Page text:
Now’s the Time to Kayak Off the Maine Coast

Winter is too icy and frigid, spring too gray and rainy. But August and September—ah, this is the time to visit the rugged, rocky seacoast of Maine. Precipitation is the lowest of the year, typically just shy of three inches a month, and afternoon temperatures average a near-perfect 76 degrees Fahrenheit.

And at night the clear, dark sky, removed from the perpetual artificial glow of the megalopolis sprawl to the south, is a bright riot of stars. Among the best places to lie back and take in this spectacle is from one of the hundreds of islands that dot the enchanting coastline.

Many of these islands are privately owned. Yet they are accessible to the public, courtesy of the generosity of the owners, many absentee, in a partnership of extraordinary stewardship with a not-for-profit organization called the Maine Island Trail Association. 

The group was formed during the 1980s and launched by identifying some 30 public islands available for day and overnight stays. By working with landowners and emphasizing the respectful principle of “leave no trace,” the list has since expanded to more than 200 island campsites, from Smuttynose Island off Portsmouth, New Hampshire, to Moose Island in Cobscook Bay, 375 miles north on the Canadian border. The rustic campsites are available to boaters on a first-come, first-served basis. (A detailed nautical map is available from the association.) 

The most exciting way to get to these islands is to paddle out in a sea kayak.Experienced kayaker Alicia Heyburn recommends “dressing for the temperature of the water,” not the air. In the Gulf of Maine, summertime waters run a brisk 50 degrees. 

Heyburn knows her stuff. She is a registered Maine guide and regional stewardship manager for the Maine Island Trail Association. (Maine is the only state that requires professional kayak guides to be licensed; to become accredited, guides must go through a rigorous program on and off the water.) Her checklist starts with safety: practicing how to climb back in your kayak if you capsize. A properly sized personal flotation device is vital. Don’t forget a spare paddle, sunglasses, and drinking water.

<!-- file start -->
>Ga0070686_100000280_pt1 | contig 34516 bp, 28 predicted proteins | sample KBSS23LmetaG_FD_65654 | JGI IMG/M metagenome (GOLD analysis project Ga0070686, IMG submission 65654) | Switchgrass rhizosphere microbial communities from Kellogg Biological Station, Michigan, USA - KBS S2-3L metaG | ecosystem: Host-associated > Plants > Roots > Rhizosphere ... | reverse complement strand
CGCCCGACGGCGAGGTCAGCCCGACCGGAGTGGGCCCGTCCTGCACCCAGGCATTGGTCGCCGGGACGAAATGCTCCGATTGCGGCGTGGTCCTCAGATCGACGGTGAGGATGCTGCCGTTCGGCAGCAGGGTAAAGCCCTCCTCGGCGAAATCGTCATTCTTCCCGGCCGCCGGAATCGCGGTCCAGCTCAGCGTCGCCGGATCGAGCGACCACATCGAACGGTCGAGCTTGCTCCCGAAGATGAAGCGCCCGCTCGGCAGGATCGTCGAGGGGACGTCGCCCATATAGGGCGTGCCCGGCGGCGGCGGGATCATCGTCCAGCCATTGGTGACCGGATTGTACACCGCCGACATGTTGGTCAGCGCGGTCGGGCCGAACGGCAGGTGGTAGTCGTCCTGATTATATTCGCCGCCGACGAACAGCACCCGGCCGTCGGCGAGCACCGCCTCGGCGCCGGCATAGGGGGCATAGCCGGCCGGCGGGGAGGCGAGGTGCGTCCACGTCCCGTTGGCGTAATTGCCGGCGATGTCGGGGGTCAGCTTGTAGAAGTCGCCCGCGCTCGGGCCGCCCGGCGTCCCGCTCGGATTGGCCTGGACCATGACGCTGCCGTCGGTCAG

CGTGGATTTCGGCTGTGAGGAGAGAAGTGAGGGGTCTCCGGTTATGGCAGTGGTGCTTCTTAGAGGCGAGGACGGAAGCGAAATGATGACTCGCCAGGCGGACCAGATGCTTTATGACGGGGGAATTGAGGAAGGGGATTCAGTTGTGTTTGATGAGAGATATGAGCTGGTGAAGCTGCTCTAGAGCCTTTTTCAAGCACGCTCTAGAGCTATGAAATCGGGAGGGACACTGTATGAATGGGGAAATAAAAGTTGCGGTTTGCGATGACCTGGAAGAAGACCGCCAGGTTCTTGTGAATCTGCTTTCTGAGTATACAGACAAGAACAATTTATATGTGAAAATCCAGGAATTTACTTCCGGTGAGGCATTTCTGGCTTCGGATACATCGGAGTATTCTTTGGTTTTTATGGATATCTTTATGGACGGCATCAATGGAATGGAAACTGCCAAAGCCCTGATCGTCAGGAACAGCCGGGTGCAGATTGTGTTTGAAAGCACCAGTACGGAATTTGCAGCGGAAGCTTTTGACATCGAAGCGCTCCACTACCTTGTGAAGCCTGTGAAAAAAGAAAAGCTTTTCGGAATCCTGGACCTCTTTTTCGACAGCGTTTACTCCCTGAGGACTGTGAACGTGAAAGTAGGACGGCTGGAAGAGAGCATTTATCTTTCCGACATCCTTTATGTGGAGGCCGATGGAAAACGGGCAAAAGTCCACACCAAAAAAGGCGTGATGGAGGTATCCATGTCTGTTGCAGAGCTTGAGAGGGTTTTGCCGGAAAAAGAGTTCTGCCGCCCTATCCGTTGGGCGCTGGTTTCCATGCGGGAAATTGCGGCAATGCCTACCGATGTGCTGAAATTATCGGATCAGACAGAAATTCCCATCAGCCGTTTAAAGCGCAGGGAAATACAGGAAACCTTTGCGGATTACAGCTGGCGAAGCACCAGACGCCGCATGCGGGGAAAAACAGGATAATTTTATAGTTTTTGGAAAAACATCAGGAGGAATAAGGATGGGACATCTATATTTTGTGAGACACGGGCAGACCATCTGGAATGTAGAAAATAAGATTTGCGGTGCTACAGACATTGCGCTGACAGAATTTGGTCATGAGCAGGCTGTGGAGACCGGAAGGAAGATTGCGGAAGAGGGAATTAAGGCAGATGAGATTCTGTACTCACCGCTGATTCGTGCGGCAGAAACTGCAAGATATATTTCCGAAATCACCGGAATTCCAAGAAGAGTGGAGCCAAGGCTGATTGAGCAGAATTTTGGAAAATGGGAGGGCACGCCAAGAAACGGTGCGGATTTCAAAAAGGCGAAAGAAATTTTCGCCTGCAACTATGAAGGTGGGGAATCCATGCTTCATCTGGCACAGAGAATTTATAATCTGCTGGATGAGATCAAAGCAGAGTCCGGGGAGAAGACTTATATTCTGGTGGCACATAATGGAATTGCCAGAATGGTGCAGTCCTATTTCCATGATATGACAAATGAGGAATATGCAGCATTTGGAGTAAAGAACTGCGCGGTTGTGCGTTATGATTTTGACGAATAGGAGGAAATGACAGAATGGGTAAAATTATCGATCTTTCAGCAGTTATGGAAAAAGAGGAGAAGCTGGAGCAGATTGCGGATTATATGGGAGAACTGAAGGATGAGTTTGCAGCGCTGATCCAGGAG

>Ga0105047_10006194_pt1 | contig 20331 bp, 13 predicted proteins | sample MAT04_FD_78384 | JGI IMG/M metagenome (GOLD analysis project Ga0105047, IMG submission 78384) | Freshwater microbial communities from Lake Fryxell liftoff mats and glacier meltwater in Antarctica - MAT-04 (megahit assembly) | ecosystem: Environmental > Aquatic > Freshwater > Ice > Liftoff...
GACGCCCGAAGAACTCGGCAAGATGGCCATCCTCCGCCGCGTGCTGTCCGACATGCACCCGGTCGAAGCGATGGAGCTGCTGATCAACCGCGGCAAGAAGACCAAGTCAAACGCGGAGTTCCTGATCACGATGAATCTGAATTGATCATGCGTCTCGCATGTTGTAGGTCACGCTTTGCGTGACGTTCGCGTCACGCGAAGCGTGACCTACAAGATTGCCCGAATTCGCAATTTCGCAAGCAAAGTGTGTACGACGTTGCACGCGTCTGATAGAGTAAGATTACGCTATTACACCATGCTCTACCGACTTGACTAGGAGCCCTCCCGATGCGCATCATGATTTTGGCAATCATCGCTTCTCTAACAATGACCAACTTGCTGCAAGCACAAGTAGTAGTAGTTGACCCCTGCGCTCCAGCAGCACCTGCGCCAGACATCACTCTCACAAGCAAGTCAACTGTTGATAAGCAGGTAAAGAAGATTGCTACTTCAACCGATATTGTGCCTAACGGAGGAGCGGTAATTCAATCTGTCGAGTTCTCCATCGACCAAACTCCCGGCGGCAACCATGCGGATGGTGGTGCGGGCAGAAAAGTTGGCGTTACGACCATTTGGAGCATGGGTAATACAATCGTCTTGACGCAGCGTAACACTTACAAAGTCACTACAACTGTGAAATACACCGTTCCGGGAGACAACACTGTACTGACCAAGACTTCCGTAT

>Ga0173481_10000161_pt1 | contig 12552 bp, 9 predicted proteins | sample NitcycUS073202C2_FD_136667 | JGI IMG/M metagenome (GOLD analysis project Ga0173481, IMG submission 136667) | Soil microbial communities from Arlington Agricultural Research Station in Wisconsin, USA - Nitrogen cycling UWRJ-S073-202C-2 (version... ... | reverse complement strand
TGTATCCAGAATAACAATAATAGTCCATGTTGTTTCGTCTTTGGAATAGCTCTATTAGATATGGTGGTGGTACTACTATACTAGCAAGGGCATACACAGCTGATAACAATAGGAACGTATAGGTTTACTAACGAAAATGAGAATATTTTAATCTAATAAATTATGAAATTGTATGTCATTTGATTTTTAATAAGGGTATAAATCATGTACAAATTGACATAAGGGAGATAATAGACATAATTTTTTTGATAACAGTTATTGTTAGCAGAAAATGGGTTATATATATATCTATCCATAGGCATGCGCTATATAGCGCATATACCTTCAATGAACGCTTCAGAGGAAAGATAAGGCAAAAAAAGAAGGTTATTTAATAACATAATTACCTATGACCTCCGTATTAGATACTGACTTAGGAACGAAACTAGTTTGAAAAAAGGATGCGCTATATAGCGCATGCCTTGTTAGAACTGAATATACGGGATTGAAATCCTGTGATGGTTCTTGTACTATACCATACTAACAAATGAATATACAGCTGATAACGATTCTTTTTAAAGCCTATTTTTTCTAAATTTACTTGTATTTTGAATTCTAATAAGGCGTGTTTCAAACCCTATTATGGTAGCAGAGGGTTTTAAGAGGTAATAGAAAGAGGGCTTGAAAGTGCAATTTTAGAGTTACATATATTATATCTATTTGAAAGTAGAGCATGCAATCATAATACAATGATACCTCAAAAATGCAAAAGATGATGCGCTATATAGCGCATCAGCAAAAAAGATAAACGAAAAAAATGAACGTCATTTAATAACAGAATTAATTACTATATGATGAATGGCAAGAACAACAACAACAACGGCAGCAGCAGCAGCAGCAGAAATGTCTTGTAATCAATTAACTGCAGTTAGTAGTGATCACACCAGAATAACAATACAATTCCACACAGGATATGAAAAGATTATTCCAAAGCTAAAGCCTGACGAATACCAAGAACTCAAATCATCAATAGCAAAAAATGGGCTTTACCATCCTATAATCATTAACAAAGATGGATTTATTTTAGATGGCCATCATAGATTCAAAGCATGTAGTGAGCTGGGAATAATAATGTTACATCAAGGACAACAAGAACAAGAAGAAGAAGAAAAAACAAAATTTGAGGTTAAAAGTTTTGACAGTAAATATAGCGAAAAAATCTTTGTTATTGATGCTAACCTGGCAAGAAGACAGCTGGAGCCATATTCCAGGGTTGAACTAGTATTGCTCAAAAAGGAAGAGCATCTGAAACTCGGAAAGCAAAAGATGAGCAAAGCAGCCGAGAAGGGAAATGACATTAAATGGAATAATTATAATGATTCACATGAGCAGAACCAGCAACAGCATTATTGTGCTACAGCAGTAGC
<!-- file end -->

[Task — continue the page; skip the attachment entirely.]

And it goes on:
Sea kayaks are essentially slightly larger versions of the kayaks used to run freshwater rivers. They are constructed of high-impact molded plastic and are 16 to 20 feet long, often with two cockpits. The width or beam can be up to 36 inches for added stability.

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“We call them ‘beamy,’—they’re extremely stable,” says Glenn Tucker, who runs Coastal Kayaking Tours out of Bar Harbor, the gateway to Acadia National Park, which covers approximately half of the spectacular Mount Desert Island. He has been kayaking Maine waters for 23 years.   

“In a kayak, you get a unique perspective, even compared with sitting in other boats,” Tucker notes. “It’s like you’re right in the water.” There’s a good chance you’ll see seals, eagles, porpoises, and all kinds of seabirds. 

If you’re not quite ready for an offshore overnight adventure, Tucker’s half-day tours through the Porcupine Islands off Bar Harbor may be just the thing to ease into the sea-kayaking experience. And afterpaddling, you can enjoy Bar Harbor, the quintessential New England coastal village. There, you can settle into a little restaurant for a dinner of steamed clams and boiled lobster, followed by homemade pie with wild Maine blueberries.


A Bit of History

Acadia National Park is capped by 1,529-foot Cadillac Mountain, named for Antoine de la Mothe Cadillac, who was granted the granite dome in 1688 by King Louis XIV of France. It’s the highest point on the eastern U. S. coastline, from which intrepid dawn hikers are the first to see the sun rise like an orange orb out of the Atlantic Ocean.

For two to three million years, massive ice fields, in some places two miles thick, covered much of North America. The last glaciers receding from the Maine coast, 9,000 to 12,000 years ago, exposed the gorgeous pink-granite cliffs and boulders that kayakers paddle by today. —T.R.P.

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